The boxes with her voice hurt the most, but she had to hear them. She searched through the room, finding the ones hidden in her closet corners, two under a pile of clothes on the chair, one inside the left shoe of a pair she’d bought for a date that was canceled.
The boxes piled up around her, and she buried her face in her hands, letting the tears flow. The last time this had happened, she’d wiped her eyes, cuddled up on her bed, and opened the drawer full of delicious reminders that she was very loved.
It had been enough.
But as she looked up at the little army of boxes lining the back of her desk, she knew it wouldn’t work this time. There simply weren’t enough good words to combat the bad ones. She decided to do the only thing she knew how.
Spreading out an old blue blanket, she piled the boxes, some half open and half empty, into the middle and tied the corners tight around them. Then she shoved it into the back of her closet. Tomorrow she would take them to the campus dumpster and have another fresh start. Tonight at least she couldn’t see them.
Sleep washed away her tears, and she began her day with only the bruise on her leg to remind her anything had happened. Months passed without her thinking of the lumpy bundle and kicking new boxes without a second thought under the bed.
She met a new friend who was also a boy. His “I love you” was the most beautiful box of them all. She slipped it under her pillow and stared at it in the starlight every night before she drifted to sleep.
Time passed and her house changed again, this time to one she shared with the sweet boy she married. The beautiful boxes were stacked on a shelf, and the others were added to the blue bundle and tucked into the corner of the garage.
The collection of precious boxes began to grow faster than ever before. It seemed like every day she added at least one, maybe two to the precious little hoard. The boy seemed to shower her with all the boxes her heart had ever craved, and she was learning to give them to herself. She had even rediscovered a book full of them straight from the heart of God.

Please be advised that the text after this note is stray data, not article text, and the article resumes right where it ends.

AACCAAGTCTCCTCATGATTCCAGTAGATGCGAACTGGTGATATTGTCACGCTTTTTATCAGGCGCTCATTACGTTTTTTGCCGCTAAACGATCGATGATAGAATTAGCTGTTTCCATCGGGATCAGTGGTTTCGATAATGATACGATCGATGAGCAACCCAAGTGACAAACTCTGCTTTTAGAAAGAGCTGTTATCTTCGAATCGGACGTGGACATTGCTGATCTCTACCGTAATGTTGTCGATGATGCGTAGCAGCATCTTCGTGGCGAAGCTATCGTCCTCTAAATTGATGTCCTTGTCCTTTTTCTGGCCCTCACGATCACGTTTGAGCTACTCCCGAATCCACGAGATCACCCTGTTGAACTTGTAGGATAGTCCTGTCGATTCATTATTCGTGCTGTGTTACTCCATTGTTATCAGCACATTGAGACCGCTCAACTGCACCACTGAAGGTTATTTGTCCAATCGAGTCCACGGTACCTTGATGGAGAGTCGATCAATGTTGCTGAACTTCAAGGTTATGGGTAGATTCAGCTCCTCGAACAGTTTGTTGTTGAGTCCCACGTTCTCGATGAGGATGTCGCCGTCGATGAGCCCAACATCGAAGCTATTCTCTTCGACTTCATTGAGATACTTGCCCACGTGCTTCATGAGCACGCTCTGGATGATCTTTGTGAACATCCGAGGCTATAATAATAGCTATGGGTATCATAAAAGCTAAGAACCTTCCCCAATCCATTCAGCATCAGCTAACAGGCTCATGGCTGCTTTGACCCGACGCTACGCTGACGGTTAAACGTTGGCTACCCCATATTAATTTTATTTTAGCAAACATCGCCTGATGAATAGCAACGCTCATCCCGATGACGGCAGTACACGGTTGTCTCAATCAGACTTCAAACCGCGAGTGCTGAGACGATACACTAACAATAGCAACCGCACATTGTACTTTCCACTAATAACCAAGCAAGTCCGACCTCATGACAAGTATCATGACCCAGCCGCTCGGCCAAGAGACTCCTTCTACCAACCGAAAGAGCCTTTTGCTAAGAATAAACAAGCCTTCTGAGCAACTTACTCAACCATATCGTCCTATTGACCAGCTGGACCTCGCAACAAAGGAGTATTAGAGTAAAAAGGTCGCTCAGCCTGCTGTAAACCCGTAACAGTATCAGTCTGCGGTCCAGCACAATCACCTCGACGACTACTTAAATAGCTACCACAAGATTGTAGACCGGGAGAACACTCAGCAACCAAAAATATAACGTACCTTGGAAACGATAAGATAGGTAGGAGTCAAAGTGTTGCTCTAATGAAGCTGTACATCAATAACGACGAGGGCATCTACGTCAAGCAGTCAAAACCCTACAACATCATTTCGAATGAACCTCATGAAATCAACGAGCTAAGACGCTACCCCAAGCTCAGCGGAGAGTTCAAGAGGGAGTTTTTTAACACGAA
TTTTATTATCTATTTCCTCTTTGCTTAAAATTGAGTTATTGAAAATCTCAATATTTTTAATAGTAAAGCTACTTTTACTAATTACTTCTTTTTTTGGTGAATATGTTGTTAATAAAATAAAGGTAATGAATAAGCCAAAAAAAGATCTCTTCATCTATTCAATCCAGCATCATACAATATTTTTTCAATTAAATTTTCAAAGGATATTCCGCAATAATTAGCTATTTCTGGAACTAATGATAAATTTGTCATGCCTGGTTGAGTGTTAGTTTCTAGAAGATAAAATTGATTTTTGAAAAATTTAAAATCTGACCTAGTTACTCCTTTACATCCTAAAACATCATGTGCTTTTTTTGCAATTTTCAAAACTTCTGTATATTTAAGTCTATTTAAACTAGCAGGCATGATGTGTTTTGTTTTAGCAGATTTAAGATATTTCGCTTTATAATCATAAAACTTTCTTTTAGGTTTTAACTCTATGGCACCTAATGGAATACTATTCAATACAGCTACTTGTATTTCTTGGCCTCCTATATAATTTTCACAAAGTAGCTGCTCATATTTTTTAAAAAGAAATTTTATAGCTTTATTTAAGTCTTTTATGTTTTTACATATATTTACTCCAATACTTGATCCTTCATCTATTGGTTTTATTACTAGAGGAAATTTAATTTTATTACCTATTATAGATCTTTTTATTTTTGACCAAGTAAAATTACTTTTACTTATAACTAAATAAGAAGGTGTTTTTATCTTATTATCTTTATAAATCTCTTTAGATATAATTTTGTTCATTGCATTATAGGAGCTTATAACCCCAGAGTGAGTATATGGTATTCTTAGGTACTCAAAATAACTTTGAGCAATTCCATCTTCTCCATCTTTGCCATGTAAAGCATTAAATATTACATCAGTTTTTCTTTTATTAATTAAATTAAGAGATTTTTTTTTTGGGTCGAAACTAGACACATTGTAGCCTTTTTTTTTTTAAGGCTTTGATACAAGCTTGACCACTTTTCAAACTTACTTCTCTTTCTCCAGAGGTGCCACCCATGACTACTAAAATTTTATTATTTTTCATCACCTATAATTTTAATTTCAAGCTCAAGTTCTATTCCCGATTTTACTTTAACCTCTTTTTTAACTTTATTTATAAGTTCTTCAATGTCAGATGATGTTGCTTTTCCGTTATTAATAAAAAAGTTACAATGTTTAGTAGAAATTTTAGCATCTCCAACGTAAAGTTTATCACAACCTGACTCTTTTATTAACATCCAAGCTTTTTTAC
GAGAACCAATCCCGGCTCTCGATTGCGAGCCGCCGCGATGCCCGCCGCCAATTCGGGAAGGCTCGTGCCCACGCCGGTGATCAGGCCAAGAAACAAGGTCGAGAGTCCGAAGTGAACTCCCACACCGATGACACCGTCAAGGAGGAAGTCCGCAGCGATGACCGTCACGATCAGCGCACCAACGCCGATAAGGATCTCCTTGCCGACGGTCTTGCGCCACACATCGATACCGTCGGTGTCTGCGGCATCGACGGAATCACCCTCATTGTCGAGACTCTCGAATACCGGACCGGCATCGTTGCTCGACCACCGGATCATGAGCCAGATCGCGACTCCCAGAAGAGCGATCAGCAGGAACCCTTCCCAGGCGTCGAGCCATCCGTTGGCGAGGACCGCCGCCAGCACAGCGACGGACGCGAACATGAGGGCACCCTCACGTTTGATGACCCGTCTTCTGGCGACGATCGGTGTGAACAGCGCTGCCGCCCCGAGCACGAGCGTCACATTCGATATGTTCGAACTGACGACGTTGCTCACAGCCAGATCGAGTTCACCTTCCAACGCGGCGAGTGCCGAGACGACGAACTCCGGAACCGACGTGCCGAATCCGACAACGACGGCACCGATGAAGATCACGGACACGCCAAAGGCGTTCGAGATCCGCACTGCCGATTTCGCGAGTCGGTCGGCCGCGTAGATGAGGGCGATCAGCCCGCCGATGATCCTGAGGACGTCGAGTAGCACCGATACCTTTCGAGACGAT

One day the boy gave her her first dingy box, and she added two more herself. She disappeared into their room to hide them away, but he followed to apologize and saw them for the first time.
His words were so humble, so tender, and filled with such love that she dropped the boxes to catch his words in a new one she knew she could revisit whenever she needed.
“What are you doing?”
“I’m keeping your words.” It was strange that he had asked but even stranger that she’d assumed it was something everyone did until this moment.
“I need them. For when I don’t have enough. For when I need to be reminded of how loved I am. And the others are just an accident.”
He shook his head and pulled her into a hug. “You don’t have to hoard these anymore. There will always be more.”
The tears filled her eyes, and she dropped the box on the floor with the others to lean into his hug.
In the days that followed, she learned to catch less and less. Letting them bounce freely around the room and her heart, trusting there would be more. She even opened the boxes on the desk, freeing the tattered memories and kissing Grandmumma goodbye.
The dark ones couldn’t matter anymore either. If she never caught them, they flitted away, no longer supporting her life or weighing her down.
Now she was free.
I hope this story spoke to your heart in some way, and I pray you learn to speak good words to yourself and trust them from those who love you most. 💙